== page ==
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Focus Interactive Le Tour De France review

Simon Handby
17 Aug 2011
Our Rating 
Price when reviewed 
30
inc VAT

There's a good game somewhere inside le Tour de France, but it's hiding behind a dated engine and patchy gameplay

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Specifications

Every sport has one event that’s guaranteed to grab your attention; in football it’s the World and European Cups, in tennis it’s Wimbledon and in cycling it’s unquestionably the Tour de France. This year’s three-week epic covered over 2,000 miles in 21 stages, with wheel-to-wheel racing at 50mph and top speeds approaching a terrifying 70mph on the fastest descents.

If, like us, you’re too old, fat or petrified to compete, you’ll probably be glad to know there’s also a game. Le Tour de France is essentially the console-only version of Cyanide Studio’s long-running Pro Cycling Manager franchise. We’ve not looked too kindly on the excessive wheel-selecting and account-balancing drudgery of previous editions in the past, but thankfully there’s none of that for Xbox and PS3 users. The developer has stripped the management controls back to quick and simple squad selection, after which you can get stuck into the racing itself.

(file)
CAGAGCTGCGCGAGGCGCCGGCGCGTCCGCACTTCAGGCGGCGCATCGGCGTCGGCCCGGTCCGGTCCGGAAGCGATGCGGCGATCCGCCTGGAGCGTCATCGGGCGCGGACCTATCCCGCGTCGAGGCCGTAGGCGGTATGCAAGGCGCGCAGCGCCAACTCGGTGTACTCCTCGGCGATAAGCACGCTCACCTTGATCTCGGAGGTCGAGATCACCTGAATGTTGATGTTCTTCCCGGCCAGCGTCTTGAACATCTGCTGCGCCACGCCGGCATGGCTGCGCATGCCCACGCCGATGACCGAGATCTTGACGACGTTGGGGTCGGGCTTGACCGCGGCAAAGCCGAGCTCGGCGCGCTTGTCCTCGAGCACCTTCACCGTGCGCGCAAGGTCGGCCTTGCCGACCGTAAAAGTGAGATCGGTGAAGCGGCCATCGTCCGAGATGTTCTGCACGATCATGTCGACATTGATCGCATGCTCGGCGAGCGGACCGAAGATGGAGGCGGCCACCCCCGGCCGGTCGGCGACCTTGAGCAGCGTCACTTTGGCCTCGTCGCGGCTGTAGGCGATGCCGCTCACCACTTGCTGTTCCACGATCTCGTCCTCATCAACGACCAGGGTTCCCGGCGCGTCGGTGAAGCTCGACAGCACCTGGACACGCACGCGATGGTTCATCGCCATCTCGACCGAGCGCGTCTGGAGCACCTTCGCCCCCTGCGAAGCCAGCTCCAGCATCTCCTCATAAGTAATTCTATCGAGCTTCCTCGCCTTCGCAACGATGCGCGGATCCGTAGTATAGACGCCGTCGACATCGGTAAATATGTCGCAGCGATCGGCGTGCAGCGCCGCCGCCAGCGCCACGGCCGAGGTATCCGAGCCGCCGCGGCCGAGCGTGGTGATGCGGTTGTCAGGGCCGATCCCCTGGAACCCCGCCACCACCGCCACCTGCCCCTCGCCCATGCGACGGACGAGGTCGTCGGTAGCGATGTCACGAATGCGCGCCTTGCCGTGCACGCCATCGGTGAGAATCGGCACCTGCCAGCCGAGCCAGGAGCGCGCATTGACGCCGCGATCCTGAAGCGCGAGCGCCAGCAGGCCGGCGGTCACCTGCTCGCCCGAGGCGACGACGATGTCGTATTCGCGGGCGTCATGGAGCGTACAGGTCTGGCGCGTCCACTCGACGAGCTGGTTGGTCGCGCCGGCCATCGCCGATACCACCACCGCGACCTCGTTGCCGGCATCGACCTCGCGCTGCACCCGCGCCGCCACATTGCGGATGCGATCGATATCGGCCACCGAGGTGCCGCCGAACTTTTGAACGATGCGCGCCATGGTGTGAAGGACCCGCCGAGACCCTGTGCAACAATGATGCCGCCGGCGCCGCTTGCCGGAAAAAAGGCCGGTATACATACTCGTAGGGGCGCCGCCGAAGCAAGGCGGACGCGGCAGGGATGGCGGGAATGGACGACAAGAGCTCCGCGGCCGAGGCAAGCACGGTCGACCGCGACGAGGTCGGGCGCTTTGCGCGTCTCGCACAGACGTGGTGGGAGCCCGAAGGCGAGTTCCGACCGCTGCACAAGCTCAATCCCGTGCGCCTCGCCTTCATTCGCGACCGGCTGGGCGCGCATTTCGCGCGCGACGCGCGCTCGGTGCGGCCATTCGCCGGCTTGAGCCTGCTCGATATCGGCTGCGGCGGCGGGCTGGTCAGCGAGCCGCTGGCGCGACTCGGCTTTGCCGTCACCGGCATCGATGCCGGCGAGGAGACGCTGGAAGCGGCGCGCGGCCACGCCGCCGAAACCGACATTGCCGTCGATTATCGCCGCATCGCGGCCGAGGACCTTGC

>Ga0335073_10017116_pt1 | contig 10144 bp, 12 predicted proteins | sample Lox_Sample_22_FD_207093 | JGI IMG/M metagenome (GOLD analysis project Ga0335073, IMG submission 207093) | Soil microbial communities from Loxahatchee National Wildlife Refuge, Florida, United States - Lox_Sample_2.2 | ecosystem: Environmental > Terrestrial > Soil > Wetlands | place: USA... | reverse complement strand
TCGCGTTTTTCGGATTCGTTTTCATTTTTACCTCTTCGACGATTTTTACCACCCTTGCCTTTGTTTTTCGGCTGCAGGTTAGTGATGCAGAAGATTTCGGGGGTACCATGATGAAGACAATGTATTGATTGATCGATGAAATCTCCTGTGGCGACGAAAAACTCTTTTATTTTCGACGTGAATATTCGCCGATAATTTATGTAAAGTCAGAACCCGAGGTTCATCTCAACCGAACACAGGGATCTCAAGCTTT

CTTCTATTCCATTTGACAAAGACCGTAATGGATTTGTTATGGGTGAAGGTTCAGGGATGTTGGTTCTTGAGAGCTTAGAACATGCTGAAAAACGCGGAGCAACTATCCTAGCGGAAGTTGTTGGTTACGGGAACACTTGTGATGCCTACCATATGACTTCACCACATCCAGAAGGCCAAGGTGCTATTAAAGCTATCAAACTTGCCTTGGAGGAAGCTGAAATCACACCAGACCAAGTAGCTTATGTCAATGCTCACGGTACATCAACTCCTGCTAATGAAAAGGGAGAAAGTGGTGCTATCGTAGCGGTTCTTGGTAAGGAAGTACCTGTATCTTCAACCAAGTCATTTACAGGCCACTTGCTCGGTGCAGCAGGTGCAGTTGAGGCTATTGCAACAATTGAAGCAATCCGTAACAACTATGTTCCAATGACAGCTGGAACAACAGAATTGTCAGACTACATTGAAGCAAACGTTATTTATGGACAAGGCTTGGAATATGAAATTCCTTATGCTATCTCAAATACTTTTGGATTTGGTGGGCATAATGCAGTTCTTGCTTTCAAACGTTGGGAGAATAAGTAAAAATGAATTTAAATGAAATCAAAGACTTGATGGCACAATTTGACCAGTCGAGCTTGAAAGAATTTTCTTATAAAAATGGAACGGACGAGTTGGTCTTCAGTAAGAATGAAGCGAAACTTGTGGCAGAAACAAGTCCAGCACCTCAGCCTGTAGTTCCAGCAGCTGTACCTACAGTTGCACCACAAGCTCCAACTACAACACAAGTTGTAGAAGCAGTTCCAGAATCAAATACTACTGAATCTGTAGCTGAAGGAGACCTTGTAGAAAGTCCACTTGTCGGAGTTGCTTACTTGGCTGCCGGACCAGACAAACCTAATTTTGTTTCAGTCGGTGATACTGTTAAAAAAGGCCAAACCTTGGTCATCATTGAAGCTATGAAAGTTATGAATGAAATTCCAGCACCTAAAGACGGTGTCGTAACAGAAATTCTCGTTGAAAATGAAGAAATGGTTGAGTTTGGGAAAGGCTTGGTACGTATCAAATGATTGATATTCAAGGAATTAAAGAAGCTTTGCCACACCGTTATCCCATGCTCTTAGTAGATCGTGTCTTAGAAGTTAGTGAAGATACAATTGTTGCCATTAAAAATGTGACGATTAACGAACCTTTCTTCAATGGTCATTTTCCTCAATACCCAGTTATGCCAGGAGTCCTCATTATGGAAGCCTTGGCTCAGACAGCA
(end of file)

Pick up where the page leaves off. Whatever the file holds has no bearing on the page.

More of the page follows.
Players new to the franchise aren’t given much help from the tutorial, which is a disappointing collection of still images that provide little extra information over the printed manual. Instead, you have to learn as you progress through the main game; it’s possible to play any single stage from the Tour, or to sign up for the full race with a team of your choice. However, despite being the ‘official videogame’ of the event, teams such as Guepard Trik (Leopard Trek) and riders like Andy Shlock (Andy Schleck) suggest the developer struggled to get all the necessary licenses in time for release.

Tour de France 4

Descents: you're doing it wrong

Each stage of the race is split between playable sections, where you control one or more of your team’s riders, and simulations where you can only watch the race unfold. Although these help prevent single stages taking hours to complete, they become frustrating because you have almost no control over your team. It seemed that no matter where we left our rider as the playable section ended, we’d return to find him swallowed up in the peloton.